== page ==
The Myth of Alcohol’s Health Benefits

Every year, it seems there’s another story in the news about the health benefits of drinking alcohol. It only takes a glance to find countless studies published in the mainstream media¬†claiming that alcohol may help you bolster everything from your bones to your heart. Unfortunately these stories are almost always misrepresented, sensationalized beyond recognition, or outright inaccurate. The record needs to be set straight about alcohol.


Definitive and Preliminary Research


Suppose you sent a questionnaire to 100 college students asking how much alcohol they drink over the span of a month, as well as how many text messages they sent. You might find that the more these students drank, the more text messages they sent. But you’re still a long ways from proving that drinking causes you to text more. Maybe heavier drinkers were more social to begin with! This example is what’s called an observational study. Researchers make observations and take measurements to know if more research is needed, but no experiment is performed, and there are no definitive results.


Most studies claiming alcohol improves your health in one way or another are observational studies. Sometimes they’re even rodent studies. Many journalists and readers make the mistake of seeing these studies as definitive answers. This problem is only made worse because special interests regularly fund studies that produce eye-catching headlines like “Drinking Beer Stops Heart Attacks.” Countless journalists go on to uncritically pass along the story, often without providing the necessary context to really understand the claims being made.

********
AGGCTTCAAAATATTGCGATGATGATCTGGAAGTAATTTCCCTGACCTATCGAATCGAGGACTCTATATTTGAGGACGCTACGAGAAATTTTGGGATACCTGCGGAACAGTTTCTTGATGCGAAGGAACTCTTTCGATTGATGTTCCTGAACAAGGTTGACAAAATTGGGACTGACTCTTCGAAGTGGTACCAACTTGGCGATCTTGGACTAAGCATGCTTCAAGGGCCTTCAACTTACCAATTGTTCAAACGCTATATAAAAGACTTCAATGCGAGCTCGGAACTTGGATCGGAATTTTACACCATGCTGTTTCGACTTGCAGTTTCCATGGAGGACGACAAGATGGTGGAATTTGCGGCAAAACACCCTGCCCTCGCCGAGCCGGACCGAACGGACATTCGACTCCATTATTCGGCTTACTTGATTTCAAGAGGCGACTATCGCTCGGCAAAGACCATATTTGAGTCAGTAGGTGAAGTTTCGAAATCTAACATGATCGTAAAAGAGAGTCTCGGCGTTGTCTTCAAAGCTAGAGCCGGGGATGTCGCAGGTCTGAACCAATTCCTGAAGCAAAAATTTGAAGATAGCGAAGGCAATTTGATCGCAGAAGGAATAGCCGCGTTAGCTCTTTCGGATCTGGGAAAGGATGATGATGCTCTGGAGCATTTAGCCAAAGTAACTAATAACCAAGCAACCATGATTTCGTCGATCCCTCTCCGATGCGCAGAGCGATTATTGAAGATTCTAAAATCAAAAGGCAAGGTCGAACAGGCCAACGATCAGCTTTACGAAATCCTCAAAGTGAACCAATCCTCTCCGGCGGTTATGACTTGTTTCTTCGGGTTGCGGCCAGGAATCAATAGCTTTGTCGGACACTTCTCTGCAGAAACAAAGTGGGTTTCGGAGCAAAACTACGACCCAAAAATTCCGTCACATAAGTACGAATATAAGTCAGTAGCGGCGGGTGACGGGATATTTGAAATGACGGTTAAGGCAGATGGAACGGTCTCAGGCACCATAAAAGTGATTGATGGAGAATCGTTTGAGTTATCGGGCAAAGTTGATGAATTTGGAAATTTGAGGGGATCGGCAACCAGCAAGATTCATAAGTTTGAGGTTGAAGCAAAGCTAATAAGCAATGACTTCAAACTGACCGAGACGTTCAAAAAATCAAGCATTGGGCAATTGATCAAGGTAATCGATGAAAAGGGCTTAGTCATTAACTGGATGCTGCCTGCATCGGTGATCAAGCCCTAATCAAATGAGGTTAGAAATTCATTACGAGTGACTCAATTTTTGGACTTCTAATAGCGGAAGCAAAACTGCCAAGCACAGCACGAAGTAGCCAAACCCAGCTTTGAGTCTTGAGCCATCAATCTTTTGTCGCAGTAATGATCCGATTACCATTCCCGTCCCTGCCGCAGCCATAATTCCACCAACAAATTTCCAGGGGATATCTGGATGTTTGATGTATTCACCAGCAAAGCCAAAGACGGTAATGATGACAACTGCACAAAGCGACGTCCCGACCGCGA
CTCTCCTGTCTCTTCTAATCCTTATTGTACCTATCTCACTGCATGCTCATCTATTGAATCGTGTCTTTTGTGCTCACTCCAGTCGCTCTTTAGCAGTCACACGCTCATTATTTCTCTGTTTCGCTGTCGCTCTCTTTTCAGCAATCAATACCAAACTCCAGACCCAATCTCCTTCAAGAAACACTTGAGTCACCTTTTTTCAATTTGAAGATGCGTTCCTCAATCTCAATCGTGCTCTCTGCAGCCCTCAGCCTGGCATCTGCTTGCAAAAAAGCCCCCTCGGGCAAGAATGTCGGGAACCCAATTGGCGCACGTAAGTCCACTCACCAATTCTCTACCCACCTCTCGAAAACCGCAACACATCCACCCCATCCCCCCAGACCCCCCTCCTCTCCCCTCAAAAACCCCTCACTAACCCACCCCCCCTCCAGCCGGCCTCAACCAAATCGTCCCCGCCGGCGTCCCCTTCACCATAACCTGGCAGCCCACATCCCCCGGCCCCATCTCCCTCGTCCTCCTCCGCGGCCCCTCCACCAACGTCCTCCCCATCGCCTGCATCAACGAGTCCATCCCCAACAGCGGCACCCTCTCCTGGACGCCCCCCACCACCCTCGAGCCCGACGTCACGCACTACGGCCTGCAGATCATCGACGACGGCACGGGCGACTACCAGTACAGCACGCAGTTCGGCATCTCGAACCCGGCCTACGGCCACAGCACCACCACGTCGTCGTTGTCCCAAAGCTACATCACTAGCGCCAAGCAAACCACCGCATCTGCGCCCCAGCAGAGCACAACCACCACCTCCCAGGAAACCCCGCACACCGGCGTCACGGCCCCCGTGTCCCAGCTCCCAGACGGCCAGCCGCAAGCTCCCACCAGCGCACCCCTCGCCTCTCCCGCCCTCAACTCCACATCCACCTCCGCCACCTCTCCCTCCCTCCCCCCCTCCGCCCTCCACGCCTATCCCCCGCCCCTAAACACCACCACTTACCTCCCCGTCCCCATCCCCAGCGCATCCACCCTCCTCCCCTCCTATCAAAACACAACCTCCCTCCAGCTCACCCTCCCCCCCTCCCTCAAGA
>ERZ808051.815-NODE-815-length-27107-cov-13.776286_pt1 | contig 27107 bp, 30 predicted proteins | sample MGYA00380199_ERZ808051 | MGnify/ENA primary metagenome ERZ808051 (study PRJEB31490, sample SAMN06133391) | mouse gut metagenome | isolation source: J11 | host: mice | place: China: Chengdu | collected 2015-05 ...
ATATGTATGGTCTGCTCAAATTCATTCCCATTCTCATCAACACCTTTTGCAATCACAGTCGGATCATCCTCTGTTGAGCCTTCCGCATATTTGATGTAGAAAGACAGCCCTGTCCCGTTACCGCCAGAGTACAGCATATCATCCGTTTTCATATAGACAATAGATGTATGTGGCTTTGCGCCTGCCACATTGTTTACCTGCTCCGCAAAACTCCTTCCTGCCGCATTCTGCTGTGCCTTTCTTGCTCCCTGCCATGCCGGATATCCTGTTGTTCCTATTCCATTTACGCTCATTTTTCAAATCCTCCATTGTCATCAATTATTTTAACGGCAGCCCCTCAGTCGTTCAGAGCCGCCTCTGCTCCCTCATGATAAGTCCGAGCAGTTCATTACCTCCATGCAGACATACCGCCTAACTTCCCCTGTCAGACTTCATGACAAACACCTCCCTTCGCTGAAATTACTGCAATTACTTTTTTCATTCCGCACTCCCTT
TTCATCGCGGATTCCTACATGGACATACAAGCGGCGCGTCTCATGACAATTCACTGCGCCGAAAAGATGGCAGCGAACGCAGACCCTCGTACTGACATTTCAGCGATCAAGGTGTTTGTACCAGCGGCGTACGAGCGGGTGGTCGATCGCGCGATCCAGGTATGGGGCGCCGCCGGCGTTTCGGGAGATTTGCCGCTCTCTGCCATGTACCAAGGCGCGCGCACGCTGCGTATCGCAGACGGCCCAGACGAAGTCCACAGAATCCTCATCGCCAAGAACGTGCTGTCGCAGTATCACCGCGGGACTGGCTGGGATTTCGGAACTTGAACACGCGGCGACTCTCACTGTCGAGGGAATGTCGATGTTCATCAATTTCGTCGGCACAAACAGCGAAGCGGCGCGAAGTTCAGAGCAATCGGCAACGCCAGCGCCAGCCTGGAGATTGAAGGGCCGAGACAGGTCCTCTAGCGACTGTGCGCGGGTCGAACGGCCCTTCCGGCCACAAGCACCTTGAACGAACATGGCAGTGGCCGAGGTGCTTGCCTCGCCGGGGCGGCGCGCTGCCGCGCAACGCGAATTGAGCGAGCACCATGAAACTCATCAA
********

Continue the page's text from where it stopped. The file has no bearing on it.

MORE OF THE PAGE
Diet Studies are Hard


Another part of the problem is that human diet is extremely difficult to study. You may have wondered why researchers can’t seem to make up their minds over seemingly simple debates, like whether or not it’s healthy to eat saturated fats. The reason why almost entirely comes down to cost and difficulty.


For a statistically significant dietary study, you’d need twenty or thirty thousand participants. You’d also have to work out the logistics of distributing food and monitoring dietary adherence for several years. ¬†These types of trials produce definitive data, but they’re difficult and expensive, so they’re rarely done.


What we’re left to work with are a series of smaller-scale studies that can be strung together to show broader trends. One study that shows 10 drinkers from rural Minnesota end up with slightly lower blood pressure isn’t proof of anything, but it might become proof if corroborated by a dozen different studies. The problem is that more often than not, people take one data point to be a definitive voice in the debate.


We’ve All Been Duped


You probably remember hearing news stories that red wine contains compounds like resveratrol, which has a known anti-aging effect. Many people probably took those stories as an excuse to enjoy a glass of wine each evening, thinking they’re doing themselves a favor. But is there enough of that compound to make a significant health difference? How do those advantages weigh against the well-established harms of alcohol?


The fact that questions like these aren’t usually addressed is what makes so many of these health stories potentially dangerous for the public; there’s usually no effort to balance a typically unproven potential benefit against what we know to be the proven harms.


Alcohol increases your risk for several types of cancer. It increases your risk for heart disease, hypertension, stroke, liver disease, and dementia. The short term and long term risks are extremely well documented, and it’s irresponsible to present any information about health benefits that aren’t weighed against the dangers we know are there.


If the news covered a study that found cocaine could be useful for weight loss, but failed to mention the numerous negative health effects, that story would face endless mockery and ridicule. Most studies purporting to show health benefits for alcohol deserve the exact same reception.